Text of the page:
USFL to play entire season in Birmingham?

Crimson1967

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Nov 22, 2011
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This is one of the dumber ideas I have heard. They didn’t go into much detail but they plan to play all 43 games (40 regular season and three playoff) in Birmingham, using Legion Field and the new stadium.

It said they will follow the NBA bubble format. But the NBA was an established brand with a national following with high profile stats. Are people going to tune in to watch people who can’t make an NFL taxi squad? Will the teams bear the name of a city, even though the players and coaches will never set foot in those cities? Will they sell tickets? If they do, will there be enough demand for 43 games?
 

CullmanTide

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Jan 7, 2008
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On the contrary, It's brilliant! If it happens it will be a financial boon for Birmingham and the state. It's a made for TV league owned by Fox Sports.
 

selmaborntidefan

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Am I correct that the original USFL is the last Spring league to make it past 1 year?
It's no coincidence that the league survived a year and then went right over a cliff the moment a certain casino owner decided to get involved.

Their draft was a farce, a show (territorial).
They started with "control costs" and then signed Herschel Walker to a million dollar contract.

And the USFL's survival LARGELY depended on factors they couldn't control, like the 1982 NFL Players' strike being the perfect time for the league to launch - and at a time they were in cities the NFL did not have franchises (Bham, Memphis, Orlando, Jacksonville, San Antonio) or troubled franchises (Philly, Boston - which technically didn't have a team, Baltimore etc).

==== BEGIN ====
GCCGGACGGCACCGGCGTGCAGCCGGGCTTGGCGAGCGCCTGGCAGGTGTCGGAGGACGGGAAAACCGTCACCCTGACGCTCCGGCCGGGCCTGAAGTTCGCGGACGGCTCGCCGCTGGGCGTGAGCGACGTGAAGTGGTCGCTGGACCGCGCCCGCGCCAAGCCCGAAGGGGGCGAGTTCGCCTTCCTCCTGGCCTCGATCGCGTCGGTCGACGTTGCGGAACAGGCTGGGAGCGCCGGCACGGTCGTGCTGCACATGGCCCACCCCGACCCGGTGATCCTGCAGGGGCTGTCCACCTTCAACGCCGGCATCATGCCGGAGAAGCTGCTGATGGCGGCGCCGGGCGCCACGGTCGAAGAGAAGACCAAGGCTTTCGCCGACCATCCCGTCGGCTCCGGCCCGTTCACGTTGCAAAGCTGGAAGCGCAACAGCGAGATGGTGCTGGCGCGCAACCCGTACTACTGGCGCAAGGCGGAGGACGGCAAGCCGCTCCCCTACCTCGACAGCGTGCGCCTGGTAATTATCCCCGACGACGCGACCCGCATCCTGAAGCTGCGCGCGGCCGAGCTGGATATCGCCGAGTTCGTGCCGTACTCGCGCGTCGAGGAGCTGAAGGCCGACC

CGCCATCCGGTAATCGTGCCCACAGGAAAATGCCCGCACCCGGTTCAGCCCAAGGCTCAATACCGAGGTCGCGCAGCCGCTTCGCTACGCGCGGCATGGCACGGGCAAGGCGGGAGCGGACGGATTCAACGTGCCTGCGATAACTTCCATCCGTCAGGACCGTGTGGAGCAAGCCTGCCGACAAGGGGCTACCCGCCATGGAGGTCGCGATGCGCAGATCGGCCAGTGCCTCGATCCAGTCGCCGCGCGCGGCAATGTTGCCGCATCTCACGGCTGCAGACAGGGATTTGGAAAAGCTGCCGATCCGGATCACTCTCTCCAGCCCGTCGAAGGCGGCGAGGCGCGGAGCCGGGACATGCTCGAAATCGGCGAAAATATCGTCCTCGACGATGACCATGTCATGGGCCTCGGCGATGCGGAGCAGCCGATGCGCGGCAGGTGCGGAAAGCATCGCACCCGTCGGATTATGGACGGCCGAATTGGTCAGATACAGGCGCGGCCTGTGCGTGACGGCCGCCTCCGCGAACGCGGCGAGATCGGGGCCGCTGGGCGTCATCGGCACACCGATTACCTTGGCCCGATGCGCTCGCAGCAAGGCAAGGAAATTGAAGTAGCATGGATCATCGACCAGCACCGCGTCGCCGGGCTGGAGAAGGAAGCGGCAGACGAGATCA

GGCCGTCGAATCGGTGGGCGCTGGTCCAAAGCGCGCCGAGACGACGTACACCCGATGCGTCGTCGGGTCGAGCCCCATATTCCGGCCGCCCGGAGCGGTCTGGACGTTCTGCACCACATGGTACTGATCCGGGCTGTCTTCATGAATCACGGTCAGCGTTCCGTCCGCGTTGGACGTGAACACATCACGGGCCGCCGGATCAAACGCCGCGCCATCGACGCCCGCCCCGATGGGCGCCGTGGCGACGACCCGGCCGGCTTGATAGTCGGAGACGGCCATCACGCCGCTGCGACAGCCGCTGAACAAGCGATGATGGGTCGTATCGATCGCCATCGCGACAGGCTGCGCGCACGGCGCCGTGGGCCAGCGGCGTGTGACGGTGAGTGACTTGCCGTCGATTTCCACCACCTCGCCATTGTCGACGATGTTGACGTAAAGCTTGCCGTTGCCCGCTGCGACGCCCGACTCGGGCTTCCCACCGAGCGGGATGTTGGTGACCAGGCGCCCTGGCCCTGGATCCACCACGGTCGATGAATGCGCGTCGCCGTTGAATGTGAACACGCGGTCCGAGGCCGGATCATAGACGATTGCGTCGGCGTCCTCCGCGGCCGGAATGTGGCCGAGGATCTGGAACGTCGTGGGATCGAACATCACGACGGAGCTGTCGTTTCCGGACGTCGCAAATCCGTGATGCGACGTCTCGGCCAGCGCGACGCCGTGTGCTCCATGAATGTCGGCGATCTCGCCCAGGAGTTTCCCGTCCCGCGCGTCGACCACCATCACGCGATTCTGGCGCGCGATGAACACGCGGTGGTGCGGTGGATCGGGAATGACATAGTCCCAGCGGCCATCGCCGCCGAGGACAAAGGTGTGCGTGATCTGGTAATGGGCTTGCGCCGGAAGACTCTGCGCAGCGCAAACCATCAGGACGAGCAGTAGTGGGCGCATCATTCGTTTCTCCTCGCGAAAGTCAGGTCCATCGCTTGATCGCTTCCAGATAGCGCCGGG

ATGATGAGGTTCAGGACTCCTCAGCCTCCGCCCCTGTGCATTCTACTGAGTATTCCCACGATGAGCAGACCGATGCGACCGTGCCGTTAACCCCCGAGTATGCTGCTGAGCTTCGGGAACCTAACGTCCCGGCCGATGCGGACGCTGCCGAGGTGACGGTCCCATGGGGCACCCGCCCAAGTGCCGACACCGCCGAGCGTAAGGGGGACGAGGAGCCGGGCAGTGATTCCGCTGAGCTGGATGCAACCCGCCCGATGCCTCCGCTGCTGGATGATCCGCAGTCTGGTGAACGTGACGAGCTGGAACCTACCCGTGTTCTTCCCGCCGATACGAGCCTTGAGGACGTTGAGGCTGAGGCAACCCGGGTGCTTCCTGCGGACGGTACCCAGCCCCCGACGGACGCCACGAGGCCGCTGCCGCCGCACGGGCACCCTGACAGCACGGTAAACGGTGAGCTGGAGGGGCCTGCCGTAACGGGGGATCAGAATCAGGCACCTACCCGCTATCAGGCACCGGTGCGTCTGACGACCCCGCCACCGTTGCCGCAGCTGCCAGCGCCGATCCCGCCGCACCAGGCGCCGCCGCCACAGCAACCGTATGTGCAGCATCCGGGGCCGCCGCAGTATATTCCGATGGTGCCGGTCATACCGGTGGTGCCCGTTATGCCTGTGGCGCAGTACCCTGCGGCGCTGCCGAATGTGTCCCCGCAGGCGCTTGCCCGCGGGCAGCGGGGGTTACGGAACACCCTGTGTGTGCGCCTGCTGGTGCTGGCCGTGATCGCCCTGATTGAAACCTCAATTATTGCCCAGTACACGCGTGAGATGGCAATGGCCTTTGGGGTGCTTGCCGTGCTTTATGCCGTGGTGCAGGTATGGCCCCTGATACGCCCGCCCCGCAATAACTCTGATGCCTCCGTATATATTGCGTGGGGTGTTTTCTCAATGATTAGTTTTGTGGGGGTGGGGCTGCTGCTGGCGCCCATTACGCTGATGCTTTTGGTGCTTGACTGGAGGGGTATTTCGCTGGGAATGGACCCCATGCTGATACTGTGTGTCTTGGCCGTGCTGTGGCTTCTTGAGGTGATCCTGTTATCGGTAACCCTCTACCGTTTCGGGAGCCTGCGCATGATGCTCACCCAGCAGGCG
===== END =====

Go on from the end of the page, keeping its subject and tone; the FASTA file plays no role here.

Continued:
The world that allowed the USFL to exist in 1983 is long gone and never coming back. Spring is baseball time, and at the time the USFL was filling a void:
a) hockey did not have a national TV contract
b) basketball had a largely limited national contract
c) baseball had one game a week on nationally other than the Braves and Cubs
d) the NASCAR boom of the 90s had not yet happened, and although that sport is a shadow of what it was, there's a huge contingent of racing fans that are also football fans, but they're not going to watch it in spring.

It's a colossally stupid idea, so as TE08 says, it's probably gonna work.
 

RammerJammer15

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Sep 9, 2012
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Someone tell me again how many spring football leagues have been launched and quickly folded in the last 35 years.
A lot, but the most recent one, the XFL was actually going pretty well but the pandemic happened, but The Rock bought it and is supposed to relaunch it next year.
 

KrAzY3

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Jan 18, 2006
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I think you can argue semi-pro football in general is a dumb idea. I say this as someone that pays attention and would like to see it succeed in particular outside of the US where it isn't redundant.

By the way did you know that some of the WLAF/NFL Europe teams are back in the form of the European Football League?